Two Coalition MPs are calling for the Australian tourism industry to receive further bailouts after jobkeeper finishes in March because domestic holidaymakers can’t fill the void left by lost international revenue.
The assertion by Warren Entsch and Llew O’Brien is backed by the infrastructure department in its submission to a parliamentary inquiry on the future of aviation, which warned that domestic trips “tend to be shorter, lower yield and involve fewer activities”.
The submission also said the industry may suffer from fewer business trips and “a hesitation among holidaymakers and visiting friends and relatives to fly”.
The Morrison government has sent mixed signals about whether it will bail out the tourism industry when jobkeeper wage subsidies expire in March.
After a fall in unemployment in the December quarter Scott Morrison said businesses should only count on existing supports. But the new tourism minister, Dan Tehan, confirmed the government was considering targeted support because international travel was likely to remain restricted for up to a year.
The department submitted that there was “no clear pathway to full reopening of international aviation”. Even though domestic tourism was expected to recover, “until a vaccine is widely available there remains the continued risk of Covid-19 outbreaks and recurring travel restrictions”, it said.
The department noted 84% of domestic flights in 2019 were for overnight trips, half of which were for business, meaning the industry was vulnerable to a structural shift away from in-person to remote business meetings.
Aviation demand could also be held back by lower incomes and fears of Covid-19 transmission, it said.
Aviation could be boosted by lower prices due to cheaper oil, pent-up demand for visits to family and friends, and substitution towards domestic tourism.
The department cited Tourism Research Australia that nine million international visitors came to Australia in 2019, spending a total of $45bn, “significantly less” than the $65bn spent by Australians on 11.6 million outbound trips.
But it warned that “domestic tourists have different travelling and spending patterns to those travelling overseas: trips tend to be shorter, lower yield and involve fewer activities”.
The Nationals MP Llew O’Brien told Guardian Australia businesses in his electorate of Wide Bay were “doing OK”, thanks to “a lot more domestic tourism from Brisbane up to Noosa” although other areas such as Fraser Island were finding it more difficult without international visitors.
Tourism operators, such as boat tours, reported business was “basically dead”, he said, because domestic tourists “are coming for relaxation and less for the experience of discovery” to destinations that were already more familiar to them, a few hours from home.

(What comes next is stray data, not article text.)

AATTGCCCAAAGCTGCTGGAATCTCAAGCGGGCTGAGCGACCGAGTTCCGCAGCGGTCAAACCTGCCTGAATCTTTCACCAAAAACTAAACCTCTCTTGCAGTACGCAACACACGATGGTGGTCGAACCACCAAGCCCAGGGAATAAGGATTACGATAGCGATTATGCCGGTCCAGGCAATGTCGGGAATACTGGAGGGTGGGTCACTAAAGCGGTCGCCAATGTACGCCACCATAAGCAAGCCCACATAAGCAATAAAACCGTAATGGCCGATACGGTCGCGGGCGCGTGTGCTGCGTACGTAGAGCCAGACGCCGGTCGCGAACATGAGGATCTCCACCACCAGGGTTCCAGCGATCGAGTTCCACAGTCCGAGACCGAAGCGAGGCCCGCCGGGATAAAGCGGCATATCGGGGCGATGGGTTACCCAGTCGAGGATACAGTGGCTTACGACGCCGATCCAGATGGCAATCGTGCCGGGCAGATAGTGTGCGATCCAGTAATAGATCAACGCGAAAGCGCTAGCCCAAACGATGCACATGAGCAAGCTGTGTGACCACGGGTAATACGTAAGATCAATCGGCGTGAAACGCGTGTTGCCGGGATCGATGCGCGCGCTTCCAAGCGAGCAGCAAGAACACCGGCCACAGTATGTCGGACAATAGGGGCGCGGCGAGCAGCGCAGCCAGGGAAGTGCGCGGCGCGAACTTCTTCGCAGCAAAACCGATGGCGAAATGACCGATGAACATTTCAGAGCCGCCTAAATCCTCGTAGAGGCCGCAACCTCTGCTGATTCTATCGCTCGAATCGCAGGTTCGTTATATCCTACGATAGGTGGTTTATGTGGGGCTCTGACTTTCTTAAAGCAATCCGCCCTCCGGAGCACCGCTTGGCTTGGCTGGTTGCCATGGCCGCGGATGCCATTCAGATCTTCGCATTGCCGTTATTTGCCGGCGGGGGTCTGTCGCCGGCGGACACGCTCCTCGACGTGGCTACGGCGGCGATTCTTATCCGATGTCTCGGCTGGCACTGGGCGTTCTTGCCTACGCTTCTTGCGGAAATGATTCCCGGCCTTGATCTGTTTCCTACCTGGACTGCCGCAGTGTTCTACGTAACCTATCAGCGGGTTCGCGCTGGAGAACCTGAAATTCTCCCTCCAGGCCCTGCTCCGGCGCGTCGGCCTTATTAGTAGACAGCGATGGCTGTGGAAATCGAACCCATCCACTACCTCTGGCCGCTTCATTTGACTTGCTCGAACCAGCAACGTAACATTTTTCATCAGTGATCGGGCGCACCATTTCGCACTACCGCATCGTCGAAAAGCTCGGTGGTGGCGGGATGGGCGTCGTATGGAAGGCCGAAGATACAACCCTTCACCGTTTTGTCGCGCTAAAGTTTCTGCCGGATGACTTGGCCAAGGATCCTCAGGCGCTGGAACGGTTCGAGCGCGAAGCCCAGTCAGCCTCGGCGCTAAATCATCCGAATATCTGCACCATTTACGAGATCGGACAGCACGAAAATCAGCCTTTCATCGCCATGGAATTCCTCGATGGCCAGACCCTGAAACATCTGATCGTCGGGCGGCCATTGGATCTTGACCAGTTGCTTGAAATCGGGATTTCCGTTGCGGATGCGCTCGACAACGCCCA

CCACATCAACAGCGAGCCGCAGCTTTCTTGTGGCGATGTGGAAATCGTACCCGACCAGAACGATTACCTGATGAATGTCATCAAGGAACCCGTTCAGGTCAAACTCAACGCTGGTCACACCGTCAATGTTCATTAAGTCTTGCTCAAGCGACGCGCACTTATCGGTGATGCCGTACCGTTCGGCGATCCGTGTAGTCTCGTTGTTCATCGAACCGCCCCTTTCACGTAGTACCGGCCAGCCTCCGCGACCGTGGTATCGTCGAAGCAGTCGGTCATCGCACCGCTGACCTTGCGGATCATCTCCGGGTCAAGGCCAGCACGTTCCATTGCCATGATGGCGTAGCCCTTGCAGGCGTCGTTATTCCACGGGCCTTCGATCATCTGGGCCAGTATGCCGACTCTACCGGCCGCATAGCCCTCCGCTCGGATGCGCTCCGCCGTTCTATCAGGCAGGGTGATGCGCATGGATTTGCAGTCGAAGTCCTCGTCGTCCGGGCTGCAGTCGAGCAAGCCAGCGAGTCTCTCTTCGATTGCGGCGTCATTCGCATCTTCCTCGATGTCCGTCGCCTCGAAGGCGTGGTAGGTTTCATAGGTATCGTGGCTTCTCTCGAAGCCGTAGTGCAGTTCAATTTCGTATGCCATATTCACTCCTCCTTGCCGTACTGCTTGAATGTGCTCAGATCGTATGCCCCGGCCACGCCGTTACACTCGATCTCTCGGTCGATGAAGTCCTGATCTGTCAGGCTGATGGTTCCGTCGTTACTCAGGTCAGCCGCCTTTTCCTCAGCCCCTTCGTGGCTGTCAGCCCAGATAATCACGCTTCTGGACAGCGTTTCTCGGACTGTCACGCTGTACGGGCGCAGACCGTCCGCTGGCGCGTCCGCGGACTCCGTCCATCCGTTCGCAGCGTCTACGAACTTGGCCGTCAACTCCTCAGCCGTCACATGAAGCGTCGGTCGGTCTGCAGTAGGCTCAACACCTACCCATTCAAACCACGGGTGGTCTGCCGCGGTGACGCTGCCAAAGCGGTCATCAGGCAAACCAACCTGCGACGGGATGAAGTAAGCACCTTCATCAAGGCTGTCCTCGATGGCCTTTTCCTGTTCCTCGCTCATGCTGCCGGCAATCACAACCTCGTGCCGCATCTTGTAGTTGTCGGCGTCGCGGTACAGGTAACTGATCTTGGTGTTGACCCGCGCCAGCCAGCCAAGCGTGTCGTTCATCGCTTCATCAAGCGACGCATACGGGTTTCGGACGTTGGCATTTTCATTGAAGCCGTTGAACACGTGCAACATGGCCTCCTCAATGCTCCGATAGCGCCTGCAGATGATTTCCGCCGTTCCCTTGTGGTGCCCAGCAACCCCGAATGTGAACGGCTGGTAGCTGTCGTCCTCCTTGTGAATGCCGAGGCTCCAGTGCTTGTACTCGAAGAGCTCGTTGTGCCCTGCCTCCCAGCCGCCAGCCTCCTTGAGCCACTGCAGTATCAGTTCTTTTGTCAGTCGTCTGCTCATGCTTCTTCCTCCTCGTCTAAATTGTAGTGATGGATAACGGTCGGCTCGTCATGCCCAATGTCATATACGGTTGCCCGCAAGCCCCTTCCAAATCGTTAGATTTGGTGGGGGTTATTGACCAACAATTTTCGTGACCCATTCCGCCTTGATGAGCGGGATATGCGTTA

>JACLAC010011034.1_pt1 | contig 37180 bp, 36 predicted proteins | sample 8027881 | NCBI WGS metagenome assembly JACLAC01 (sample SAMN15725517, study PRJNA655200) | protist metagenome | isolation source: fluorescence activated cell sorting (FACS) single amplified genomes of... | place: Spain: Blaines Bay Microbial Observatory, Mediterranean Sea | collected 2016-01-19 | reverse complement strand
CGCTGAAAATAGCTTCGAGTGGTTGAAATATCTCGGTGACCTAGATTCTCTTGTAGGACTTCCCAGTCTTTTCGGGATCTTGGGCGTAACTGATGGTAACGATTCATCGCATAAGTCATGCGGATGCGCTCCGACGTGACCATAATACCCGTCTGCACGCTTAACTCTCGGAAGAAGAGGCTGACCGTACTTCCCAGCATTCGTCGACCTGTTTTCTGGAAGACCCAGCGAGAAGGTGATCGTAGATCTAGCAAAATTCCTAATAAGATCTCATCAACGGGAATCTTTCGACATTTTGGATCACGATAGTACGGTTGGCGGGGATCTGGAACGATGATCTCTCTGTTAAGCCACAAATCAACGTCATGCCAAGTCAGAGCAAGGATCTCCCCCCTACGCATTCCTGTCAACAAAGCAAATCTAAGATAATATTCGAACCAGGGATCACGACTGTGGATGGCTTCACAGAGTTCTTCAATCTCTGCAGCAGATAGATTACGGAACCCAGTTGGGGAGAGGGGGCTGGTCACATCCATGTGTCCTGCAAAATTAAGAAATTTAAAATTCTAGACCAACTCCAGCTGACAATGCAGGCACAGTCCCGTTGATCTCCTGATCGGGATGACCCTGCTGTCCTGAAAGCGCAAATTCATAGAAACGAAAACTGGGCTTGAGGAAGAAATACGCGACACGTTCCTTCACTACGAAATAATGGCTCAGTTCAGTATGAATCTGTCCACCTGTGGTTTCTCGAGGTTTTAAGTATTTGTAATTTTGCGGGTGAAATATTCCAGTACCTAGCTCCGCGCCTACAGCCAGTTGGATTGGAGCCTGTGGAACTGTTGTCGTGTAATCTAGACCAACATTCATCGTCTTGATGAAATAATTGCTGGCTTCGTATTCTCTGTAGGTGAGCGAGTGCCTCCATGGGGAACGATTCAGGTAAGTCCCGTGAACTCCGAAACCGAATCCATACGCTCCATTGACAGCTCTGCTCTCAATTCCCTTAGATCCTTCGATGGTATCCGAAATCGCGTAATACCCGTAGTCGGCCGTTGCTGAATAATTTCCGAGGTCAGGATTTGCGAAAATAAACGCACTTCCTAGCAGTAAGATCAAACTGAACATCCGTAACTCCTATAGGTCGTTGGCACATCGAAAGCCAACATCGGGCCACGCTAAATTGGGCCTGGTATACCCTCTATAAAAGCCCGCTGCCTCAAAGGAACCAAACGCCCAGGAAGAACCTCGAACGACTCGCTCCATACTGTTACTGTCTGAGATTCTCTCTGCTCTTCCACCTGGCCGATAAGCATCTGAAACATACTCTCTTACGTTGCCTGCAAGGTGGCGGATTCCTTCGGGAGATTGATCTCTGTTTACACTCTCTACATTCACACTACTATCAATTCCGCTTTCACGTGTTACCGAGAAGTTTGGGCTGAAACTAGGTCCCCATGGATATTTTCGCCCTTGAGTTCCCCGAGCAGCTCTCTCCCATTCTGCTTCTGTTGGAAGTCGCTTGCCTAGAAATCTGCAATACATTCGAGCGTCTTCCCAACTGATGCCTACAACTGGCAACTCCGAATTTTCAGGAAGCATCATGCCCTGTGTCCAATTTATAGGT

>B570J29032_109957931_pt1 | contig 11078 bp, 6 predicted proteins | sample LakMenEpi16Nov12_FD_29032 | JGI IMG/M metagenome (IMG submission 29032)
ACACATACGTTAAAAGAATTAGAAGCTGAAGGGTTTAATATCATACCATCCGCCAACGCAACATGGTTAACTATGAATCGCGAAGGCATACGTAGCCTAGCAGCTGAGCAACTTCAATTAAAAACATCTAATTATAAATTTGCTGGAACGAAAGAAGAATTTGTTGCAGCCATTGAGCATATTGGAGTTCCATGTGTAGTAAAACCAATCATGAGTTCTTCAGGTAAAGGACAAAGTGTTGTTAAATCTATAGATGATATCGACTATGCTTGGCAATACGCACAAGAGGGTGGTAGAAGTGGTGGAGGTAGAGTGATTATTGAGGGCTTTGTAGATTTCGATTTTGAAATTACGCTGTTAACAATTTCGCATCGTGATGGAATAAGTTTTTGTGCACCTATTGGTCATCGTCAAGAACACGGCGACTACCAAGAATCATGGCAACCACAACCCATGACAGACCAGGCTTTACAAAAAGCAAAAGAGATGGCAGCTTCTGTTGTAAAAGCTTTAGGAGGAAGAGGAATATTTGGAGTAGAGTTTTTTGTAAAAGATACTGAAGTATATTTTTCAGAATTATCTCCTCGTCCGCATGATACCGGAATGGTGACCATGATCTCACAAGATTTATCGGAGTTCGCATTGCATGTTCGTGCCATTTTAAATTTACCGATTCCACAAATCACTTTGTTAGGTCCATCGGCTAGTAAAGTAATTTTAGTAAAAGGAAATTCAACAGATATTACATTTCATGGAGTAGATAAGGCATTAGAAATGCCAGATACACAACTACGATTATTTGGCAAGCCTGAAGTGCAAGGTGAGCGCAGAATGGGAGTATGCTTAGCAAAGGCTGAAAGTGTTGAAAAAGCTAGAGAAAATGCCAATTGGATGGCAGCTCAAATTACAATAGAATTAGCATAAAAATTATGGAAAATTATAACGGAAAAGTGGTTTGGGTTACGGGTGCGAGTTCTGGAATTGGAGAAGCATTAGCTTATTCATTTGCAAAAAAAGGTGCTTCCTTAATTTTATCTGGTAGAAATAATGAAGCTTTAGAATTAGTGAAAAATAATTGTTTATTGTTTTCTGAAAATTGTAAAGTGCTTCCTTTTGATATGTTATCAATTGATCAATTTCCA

“If a business can demonstrate a direct link to Covid-19 that has seen them down 30% [of revenue] or more … I’m favouring, and will advocate, that they deserve further assistance,” O’Brien said.
“If, on the other hand, there is a long-term structural change and they will never recover then we still need to help them transition, to give some assistance, or people will go to the wall.”
The Liberal MP Warren Entsch said it was “absolutely true” that Australians spent less on domestic holidays.
Tourism businesses in Entsch’s far northern Queensland seat of Leichhardt have had “mixed” results with smaller operations catering to locals such as bed and breakfasts doing well, while “for bigger operations geared for mass tourism – it’s been a disaster”.
Entsch cited “big marine operators” and the Tjapukai Aboriginal Cultural Park – which shut down after 30 years of operation – as among those hardest hit due to reliance on international tourists.
Entsch said tourists from Victoria and New South Wales had been “reluctant to travel” because state government policies had “open and shut, open and shut” the borders, or forced travellers into quarantine after outbreaks.
“Brisbane to Cairns is one of the busiest routes in Australia right now, but there’s got to be confidence that when people book a holiday they can actually go on it.
“Border restrictions have been a hell of a whack on confidence and people are reluctant to hop on a plane.”
Entsch said there “has to be some level of support ongoing past March, there’s no question about that”, citing big tour operators, entertainers and the arts as areas that would need payments after jobkeeper ends.
“The biggest thing the government can do is roll out these bloody vaccines – if it does what it’s supposed to that will allow the industry to open back [up], but there are still a lot of ifs.”
The Transport Workers Union has led a charge for the government to extend jobkeeper to all aviation workers until domestic and international borders are open and flights return to normal.
The call has been backed by Virgin Australia, cargo service provider Swissport, and airline service companies Dnata and Gate Gourmet.
In a letter sent on Friday, the group warned the aviation industry had “lost at least 11,000 aviation workers to redundancies” during the pandemic and “a further 2,500 ground handling and cleaning workers have been outsourced by Qantas”.
The Tourism and Transport forum has also called for an extension of jobkeeper, warning that according to modelling by Stafford Strategy the tourism industry could lose 320,000 jobs by September 2021 without further wage subsidies.